Ever wonder what the difference is between a dreamer and an entrepreneur?
A dreamer thinks of what it would be like.
An entrepreneur thinks of how it can be done.
Follow-up question: what's the difference between failure and success for the entrepreneur?
1) Utter, passionate persistence.
Meredith's circuitous path to small-business success is hardly unusual. Few entrepreneurs' business ideas end up panning out exactly as planned, said Daphne Woolfolk, founder of Essati Consulting in Hyde Park. "I don't know anyone for whom success is a straight path," she said. "It's about moving through failure, not avoiding it."2) Execution.
Many entrepreneurs move back and forth between employment and launching their own businesses. Meredith, who has a degree in information technology from the University of Illinois at Chicago and a culinary degree from Illinois Institute for Art, worked for IBM, McDonald's, Aramark, Lotus and his mother's data-processing company before launching AlterEatGo.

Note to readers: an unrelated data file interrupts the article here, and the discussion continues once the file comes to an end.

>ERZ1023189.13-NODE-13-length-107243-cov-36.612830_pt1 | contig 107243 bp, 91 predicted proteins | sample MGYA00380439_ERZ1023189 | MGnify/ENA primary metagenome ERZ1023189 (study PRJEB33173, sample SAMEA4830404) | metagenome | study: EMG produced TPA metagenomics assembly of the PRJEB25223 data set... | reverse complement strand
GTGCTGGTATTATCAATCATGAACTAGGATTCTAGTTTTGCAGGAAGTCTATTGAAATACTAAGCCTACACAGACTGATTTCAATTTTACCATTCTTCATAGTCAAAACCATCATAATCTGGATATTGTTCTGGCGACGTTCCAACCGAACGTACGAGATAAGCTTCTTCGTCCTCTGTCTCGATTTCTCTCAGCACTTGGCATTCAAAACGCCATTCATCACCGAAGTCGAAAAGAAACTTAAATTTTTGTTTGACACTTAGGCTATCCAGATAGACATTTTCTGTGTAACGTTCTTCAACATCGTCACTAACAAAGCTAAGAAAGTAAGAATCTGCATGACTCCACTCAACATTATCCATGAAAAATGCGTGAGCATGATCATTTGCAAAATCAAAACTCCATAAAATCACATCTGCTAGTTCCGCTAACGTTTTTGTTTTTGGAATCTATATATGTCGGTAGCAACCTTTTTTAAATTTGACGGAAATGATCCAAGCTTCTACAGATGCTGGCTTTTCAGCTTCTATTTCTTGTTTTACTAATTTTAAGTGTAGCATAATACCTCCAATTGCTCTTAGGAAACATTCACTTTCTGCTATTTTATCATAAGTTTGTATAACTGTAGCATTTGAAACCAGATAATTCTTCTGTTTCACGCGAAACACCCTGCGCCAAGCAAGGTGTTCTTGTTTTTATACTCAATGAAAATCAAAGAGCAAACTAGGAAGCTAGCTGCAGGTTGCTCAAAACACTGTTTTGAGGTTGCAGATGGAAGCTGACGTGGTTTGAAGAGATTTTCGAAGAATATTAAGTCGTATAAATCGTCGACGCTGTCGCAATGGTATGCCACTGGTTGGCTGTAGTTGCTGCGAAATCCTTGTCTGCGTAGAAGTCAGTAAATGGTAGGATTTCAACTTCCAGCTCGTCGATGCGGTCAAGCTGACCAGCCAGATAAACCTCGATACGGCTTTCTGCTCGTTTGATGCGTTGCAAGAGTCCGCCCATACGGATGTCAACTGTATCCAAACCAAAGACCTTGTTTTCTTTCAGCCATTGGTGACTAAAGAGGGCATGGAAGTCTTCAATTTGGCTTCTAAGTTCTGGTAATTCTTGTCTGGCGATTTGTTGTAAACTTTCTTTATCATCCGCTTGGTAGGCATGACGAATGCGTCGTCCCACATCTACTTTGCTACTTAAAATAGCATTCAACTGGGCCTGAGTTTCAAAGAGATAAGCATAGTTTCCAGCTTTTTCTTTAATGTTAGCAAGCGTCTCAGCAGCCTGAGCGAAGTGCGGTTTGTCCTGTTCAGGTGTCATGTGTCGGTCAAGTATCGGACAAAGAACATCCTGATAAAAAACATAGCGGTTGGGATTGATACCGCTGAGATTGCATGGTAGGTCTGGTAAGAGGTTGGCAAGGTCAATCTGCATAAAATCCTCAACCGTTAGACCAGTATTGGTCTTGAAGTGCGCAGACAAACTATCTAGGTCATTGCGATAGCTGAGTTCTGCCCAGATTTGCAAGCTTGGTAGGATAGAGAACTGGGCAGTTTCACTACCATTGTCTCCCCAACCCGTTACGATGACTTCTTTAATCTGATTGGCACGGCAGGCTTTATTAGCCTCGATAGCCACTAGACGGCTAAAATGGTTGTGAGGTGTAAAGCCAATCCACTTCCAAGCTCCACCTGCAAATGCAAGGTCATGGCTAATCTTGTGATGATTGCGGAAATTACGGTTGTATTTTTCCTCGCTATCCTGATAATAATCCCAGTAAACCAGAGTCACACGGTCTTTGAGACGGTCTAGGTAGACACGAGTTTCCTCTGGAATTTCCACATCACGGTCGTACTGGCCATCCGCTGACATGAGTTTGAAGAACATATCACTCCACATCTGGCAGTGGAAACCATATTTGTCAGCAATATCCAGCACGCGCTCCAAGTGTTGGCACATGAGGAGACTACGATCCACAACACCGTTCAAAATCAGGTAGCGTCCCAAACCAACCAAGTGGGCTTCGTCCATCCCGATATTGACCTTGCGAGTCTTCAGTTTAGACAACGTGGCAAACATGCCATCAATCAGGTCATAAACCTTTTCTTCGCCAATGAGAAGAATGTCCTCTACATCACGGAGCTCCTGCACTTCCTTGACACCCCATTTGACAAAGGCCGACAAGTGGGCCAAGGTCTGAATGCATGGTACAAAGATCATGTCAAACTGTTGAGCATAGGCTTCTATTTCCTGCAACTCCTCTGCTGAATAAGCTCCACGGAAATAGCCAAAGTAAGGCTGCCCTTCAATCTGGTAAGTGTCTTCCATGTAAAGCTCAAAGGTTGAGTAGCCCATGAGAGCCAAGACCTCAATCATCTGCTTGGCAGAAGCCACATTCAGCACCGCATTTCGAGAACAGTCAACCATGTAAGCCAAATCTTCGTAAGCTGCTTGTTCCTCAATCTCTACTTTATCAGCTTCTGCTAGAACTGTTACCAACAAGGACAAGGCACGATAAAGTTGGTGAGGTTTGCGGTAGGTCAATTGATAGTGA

The real trick to making something great often has extremely little to do with the idea, and much more to do with the execution. That's where the real innovation occurs -- in taking an idea and trying to figure out how to make it useful. It's that process that's important, much more than the original idea. As nearly anyone who has brought a product from conception to market will tell you, what eventually succeeds in the market is almost always radically different than the original "idea."It's not where you start or where you end up - it's the process that matters. It's about the journey. Which is why it kills me to see so many people dream of owning their own business, and doing absolutely nothing about it.
Location is 90% of success. As in, put yourself where you need to be to do the thing you dream of, and it's that placement that moves you forward. Because let's face it - you would look pretty stupid standing there in the place you need to be, doing nothing at all.